The literary world, Franzen lamented, rewards “yakkers” and “braggers.” Not even his peers are safe, not with prestigious writers being “conscripted” into “Jennifer Weiner-ish” self promotion. The horror! The horror! The … oh. Wait. Never mind.
She goes on to note, fairly, that Franzen is more than amply rewarded by the literary world:
Perhaps Franzen’s recent name-check was payback for when I implied that he was the face of white male literary privilege, or for pointing out that he’s the kind of writer who goes on Facebook only to announce that he won’t be doing Facebook, with the implication that he doesn’t have to do Facebook, because the media does his status updates for him. Or maybe he just really, really hates “The Bachelor.”
Less of a takedown, Lydia Kielsing from the Millions is obviously a Franzen fan:
The fact remains that most of us on Twitter, even the best and most robust tweeters, will never produce anything so huge and engrossing as Jonathan Franzen’s novels.
Er, maybe. Certainly he’s produced some fine writing.
What all of these writers are missing is that Twitter can be both serious and smart as well as fun (Weiner’s comment); like paintings done in miniature, the ability to educate, amuse, or challenge in 140 characters is an art, and it’s an art form that some writers use very well, given far less exposure than Franzen gets for his every prosaic uttering (and I don’t care how brilliant you are, we all have prosaic utterings). Black Twitter as category has its problems (how do you classify, for one, but then, you don’t need to unless you are wonky), but regardless, Twitter has definitely become a forum where Black writers have created and circulated ideas–and important ones at that–even though the media requires brevity. Black Twitter is hardly a ‘secret’ as Buzzfeed calls it in this write up (nothing that the chronically otherworldly and unhip me has heard of can be a secret), but overlooking these writers on Twitter, or a priori discounting the media, strikes me as both racist and silly in a general sense. There are smart people saying smart, important things–you just have to curate carefully like you do everything else. Here is an intro on HuffPo Live, with lots of cool young people.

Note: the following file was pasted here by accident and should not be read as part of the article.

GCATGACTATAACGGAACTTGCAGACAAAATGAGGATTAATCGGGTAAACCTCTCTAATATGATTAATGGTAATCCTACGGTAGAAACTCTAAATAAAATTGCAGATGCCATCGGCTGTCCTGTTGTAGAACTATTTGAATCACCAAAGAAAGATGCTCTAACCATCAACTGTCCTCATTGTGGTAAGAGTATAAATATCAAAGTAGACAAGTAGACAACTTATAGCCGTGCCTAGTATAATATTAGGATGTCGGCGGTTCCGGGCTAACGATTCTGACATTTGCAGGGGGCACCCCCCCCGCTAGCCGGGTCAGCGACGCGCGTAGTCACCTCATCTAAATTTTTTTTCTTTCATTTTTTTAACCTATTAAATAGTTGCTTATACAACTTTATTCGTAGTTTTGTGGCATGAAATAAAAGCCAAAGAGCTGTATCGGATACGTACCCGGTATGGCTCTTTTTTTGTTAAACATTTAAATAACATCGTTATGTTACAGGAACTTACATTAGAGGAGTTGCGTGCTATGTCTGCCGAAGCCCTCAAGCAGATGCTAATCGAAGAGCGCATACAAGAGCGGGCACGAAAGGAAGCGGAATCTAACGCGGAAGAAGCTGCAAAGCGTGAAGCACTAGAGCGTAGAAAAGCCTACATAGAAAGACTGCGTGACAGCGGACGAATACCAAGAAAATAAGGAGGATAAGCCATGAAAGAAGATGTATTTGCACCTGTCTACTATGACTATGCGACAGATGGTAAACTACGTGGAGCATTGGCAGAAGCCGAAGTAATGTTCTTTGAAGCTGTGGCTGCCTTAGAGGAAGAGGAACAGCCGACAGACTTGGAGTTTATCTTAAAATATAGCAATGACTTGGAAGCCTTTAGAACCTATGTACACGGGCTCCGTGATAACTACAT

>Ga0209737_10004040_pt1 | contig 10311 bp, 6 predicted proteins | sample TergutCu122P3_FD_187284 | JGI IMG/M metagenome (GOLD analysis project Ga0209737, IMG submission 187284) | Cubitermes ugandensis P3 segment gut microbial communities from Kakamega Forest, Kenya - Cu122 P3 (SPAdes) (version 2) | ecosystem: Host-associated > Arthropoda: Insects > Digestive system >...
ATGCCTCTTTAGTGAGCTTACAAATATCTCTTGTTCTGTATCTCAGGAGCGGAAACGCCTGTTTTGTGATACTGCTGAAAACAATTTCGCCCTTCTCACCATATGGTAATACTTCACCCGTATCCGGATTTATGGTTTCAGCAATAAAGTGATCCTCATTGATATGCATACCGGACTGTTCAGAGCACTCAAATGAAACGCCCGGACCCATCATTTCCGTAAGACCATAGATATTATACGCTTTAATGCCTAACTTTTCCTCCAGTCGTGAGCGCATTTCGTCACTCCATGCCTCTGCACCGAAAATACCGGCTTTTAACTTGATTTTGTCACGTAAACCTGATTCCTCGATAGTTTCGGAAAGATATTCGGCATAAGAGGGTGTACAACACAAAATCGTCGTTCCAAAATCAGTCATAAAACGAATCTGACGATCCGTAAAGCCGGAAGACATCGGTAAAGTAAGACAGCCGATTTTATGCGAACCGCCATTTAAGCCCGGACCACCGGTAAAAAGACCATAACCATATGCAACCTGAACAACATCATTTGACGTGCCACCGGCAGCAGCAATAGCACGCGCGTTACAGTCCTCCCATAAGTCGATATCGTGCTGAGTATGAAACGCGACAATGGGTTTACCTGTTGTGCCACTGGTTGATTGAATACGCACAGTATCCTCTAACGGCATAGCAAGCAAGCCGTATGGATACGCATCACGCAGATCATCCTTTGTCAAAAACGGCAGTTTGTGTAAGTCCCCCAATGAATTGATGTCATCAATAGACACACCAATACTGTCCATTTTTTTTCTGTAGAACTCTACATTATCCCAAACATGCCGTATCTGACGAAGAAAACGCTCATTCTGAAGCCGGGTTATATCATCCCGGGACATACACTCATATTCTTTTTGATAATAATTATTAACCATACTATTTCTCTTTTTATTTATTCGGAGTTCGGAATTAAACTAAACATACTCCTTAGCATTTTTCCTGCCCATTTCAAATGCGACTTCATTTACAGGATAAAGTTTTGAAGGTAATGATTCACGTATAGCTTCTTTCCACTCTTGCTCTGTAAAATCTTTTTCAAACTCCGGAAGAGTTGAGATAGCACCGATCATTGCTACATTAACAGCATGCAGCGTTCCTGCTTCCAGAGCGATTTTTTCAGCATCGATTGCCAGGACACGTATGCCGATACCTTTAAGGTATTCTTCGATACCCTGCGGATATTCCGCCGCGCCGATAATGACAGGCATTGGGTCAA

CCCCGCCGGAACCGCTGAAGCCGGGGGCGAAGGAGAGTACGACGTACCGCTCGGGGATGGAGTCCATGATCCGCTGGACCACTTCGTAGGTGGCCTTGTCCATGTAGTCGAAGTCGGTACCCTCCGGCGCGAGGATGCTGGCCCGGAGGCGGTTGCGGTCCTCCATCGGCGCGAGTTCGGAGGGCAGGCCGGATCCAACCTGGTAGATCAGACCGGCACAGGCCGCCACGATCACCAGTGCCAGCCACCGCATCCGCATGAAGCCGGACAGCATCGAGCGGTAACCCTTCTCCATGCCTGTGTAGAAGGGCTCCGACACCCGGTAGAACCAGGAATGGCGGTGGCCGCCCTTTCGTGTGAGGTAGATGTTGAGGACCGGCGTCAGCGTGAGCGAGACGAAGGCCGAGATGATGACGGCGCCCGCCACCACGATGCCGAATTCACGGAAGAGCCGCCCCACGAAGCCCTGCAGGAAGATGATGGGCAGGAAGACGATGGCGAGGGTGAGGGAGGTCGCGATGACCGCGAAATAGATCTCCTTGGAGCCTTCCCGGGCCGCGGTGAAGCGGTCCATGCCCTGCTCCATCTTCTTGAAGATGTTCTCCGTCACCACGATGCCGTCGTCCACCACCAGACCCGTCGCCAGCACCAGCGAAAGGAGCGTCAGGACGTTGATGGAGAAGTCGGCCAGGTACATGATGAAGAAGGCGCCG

Follow and learn. (My favorite: The Root (follow @TheRoot247). There’s an aggregation on Tumblr, too, so you can see the writers that are using the hashtag to select some to follow and learn from.)